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16 days of Activism against Gender-Based Violence: Martina’s story of sexual harassment at work

November 28, 2022

This week we are marking 16 days of Activism against Gender-Based Violence by shedding a light on the widespread issue of sexual harassment in the workplace, sharing the experiences of some of the women in low-paid and insecure work who have been involved in our research and calling for better protections against sexual harassment at work.

Martina’s story

TW: sexual harassment

Martina works as a cleaner at an outsourced cleaning company and was sexually harassed by an employee of the client company she provides cleaning services to. The perpetrator would leave images of himself, naked, on mobile and computer screens for Martina to find.

One day he left his phone on the desk, supposedly charging. He seemed nervous. When I was cleaning the desk, I realised that his screen was showing some images. It called my attention and when I looked at it, I realised that there was a picture of him, naked. He had taken a selfie, naked.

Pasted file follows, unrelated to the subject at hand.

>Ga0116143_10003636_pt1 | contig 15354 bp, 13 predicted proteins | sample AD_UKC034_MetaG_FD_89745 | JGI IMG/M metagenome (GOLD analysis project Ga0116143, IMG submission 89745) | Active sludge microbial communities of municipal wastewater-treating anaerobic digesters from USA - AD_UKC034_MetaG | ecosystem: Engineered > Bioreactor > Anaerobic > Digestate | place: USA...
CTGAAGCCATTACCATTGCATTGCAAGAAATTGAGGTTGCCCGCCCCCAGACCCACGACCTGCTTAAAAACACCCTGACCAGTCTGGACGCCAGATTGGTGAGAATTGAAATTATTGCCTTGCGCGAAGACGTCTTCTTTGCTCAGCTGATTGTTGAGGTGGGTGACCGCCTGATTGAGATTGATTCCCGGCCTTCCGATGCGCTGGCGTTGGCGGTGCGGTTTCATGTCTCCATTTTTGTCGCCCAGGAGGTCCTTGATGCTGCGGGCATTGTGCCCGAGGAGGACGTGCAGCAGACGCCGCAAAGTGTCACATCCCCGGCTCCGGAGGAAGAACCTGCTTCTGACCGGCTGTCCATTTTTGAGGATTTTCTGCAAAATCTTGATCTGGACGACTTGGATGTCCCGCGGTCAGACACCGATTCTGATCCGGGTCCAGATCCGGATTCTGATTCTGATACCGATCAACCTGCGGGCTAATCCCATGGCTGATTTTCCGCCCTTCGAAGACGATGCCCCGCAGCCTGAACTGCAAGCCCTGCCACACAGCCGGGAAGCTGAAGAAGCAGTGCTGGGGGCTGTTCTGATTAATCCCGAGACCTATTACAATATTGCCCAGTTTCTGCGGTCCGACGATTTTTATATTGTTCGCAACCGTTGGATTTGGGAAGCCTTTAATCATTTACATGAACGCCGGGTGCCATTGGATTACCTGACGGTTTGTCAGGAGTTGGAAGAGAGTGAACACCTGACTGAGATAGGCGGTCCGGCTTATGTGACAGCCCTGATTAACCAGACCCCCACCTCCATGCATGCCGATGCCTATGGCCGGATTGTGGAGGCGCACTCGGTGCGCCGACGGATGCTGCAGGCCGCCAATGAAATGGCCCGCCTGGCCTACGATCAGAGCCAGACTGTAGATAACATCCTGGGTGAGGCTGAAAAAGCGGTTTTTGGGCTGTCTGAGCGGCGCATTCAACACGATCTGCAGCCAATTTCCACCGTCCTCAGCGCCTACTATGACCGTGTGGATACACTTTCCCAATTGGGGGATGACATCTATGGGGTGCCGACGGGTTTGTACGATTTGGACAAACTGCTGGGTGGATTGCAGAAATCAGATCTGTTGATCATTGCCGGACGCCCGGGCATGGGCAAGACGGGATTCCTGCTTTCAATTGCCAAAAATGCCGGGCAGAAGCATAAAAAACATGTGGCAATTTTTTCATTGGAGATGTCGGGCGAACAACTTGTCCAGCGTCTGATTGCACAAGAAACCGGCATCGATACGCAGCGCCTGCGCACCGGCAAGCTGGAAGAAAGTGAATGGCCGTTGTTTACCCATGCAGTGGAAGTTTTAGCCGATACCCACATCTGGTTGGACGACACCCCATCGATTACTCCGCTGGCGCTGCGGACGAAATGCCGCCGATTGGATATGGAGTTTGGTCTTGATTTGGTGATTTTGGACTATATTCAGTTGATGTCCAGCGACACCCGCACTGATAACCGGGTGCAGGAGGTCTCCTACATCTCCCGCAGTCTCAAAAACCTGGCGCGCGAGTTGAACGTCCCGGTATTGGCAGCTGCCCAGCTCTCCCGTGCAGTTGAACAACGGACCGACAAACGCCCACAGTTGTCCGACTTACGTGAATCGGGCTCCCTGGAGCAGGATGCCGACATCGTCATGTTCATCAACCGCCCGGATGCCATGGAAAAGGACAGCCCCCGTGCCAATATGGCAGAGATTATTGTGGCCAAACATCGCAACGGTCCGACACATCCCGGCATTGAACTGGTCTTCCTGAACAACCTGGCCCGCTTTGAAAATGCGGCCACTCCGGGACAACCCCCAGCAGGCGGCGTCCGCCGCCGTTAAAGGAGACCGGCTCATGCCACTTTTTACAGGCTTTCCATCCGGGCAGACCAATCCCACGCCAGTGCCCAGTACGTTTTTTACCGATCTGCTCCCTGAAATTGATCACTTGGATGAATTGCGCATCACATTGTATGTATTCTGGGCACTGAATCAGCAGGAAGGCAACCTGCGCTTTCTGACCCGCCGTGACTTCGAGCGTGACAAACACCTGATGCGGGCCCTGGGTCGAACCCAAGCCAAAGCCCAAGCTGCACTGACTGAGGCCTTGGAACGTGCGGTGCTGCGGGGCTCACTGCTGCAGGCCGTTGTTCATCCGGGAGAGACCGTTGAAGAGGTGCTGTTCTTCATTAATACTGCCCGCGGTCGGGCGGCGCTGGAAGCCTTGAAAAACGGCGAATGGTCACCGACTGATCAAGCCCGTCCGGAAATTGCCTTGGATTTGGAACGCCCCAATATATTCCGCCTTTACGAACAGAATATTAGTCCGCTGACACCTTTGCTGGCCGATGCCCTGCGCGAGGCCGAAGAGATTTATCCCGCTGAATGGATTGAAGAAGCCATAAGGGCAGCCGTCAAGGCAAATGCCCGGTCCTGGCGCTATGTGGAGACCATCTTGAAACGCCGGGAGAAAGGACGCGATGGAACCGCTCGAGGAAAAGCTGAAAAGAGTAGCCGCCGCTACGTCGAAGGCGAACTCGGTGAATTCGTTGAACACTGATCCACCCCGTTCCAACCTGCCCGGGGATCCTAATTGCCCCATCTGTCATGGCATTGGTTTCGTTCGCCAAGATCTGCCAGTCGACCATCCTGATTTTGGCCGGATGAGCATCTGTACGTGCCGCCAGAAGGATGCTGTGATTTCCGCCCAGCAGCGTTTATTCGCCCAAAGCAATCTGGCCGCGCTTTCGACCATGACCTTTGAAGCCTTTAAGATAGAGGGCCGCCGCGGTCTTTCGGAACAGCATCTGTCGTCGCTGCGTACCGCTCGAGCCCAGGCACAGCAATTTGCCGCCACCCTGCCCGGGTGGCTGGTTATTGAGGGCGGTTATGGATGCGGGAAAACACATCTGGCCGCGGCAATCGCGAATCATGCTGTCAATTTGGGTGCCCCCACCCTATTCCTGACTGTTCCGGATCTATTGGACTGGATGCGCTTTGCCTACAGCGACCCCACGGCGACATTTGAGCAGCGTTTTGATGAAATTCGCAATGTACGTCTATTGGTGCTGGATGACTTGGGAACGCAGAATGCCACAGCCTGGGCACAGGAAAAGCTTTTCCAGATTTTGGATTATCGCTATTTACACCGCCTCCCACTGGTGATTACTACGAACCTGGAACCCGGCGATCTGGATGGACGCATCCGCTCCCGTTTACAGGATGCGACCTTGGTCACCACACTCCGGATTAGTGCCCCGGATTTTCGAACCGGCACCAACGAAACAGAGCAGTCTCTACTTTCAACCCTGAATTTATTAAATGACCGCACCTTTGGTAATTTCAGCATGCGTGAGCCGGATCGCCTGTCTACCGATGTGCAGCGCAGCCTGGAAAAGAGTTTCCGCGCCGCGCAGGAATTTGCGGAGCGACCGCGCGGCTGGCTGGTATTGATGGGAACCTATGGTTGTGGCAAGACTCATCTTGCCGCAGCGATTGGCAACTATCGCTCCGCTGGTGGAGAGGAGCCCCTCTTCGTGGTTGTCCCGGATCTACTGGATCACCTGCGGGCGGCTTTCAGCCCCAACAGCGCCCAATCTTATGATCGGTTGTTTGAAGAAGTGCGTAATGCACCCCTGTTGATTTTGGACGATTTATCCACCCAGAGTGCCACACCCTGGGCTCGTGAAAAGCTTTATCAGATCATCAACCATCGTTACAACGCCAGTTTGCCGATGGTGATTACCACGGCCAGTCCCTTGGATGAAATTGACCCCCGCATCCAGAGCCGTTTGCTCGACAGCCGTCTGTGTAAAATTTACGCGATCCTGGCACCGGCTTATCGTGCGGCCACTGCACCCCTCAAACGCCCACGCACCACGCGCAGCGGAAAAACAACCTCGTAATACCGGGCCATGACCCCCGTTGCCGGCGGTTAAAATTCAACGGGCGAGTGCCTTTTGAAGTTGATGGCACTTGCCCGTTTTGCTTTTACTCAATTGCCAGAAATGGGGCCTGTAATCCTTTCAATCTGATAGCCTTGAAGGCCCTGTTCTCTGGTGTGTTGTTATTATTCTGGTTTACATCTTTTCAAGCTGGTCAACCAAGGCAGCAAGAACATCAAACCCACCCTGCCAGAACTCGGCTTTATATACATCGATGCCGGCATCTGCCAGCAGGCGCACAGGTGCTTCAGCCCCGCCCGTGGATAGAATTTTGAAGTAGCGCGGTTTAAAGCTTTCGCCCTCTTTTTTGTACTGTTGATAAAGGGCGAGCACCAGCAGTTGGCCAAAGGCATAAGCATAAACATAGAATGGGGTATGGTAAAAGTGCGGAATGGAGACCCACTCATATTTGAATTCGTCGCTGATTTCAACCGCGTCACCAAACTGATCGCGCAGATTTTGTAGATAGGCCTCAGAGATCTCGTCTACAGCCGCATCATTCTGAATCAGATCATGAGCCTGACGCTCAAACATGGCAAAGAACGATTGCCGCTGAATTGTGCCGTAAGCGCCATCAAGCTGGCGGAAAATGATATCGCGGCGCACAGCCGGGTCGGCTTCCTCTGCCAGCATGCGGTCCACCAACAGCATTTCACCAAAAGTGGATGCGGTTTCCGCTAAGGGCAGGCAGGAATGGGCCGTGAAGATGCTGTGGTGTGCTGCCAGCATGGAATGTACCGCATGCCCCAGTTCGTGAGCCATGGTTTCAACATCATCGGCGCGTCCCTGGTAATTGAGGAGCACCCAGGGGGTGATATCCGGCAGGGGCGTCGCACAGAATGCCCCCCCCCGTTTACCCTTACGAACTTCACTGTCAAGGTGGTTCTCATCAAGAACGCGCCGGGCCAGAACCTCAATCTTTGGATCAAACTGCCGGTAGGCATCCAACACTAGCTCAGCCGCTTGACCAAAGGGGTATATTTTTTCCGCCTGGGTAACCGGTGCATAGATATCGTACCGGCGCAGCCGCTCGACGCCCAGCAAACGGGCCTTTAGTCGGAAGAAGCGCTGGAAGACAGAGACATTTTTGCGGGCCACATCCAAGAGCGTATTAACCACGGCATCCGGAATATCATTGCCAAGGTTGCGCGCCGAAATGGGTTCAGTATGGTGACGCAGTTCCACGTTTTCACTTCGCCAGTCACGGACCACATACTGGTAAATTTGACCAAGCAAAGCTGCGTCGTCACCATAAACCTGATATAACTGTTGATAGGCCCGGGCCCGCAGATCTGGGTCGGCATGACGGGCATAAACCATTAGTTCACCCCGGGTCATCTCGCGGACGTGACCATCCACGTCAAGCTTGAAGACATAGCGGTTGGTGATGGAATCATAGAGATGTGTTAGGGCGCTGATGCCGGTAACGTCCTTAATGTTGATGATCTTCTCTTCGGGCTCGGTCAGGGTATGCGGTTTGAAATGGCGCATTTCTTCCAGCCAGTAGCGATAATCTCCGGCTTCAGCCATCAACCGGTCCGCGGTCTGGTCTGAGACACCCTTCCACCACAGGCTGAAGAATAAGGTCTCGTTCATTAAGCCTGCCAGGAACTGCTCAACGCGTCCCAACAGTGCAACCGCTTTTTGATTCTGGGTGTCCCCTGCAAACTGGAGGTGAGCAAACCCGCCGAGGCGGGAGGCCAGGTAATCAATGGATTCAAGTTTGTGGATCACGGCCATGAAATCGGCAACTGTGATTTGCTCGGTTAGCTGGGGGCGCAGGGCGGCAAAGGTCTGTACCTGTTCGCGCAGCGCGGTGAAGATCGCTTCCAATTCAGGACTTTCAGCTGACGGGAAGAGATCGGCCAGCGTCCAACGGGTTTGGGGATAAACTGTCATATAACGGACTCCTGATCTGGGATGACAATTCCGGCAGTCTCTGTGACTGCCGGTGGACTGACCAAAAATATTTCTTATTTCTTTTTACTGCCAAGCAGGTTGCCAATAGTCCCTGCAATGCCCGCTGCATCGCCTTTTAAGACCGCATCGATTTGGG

The same thing happened again, this time on a computer screen.

[A]gain, he was very nervous. He left the same photographs, but this time on the computer screen. I don’t know if you’ve experienced something like this before? I pretended not to have noticed, but then I realised that this was the second time, and I got really nervous and left.

A male employee at the client company noticed that Martina looked pale and distressed and asked her if she was ok. Martina told him what happened, and he laughed it off.

[H]e started making jokes, making fun of the man, and started saying, “You can tell him that you need a microscope to look at it”, and making jokes like that.

A female employee of the client company happened to be passing by and, when she heard what had happened, reported it. The next day Martina was told that the perpetrator had been fired. She said she had never expected to experience this kind of harassment in the UK and would not have known what to do if the client company employees had not intervened.

I was embarrassed! My colleague said: “You should have stopped him” but I was in shock. I couldn’t speak about it. I know my rights in terms of salary, payslips, etc., but when it came to knowing what to do when facing a situation like this, not at all! I had no idea.

Language was once again a barrier.

I then wanted to say a lot of things [to the client company employees], but they wouldn’t have understood me in Spanish. Later on, I cried. I spoke to others, and then felt better.

Read more about our work on sexual harassment in the workplace here.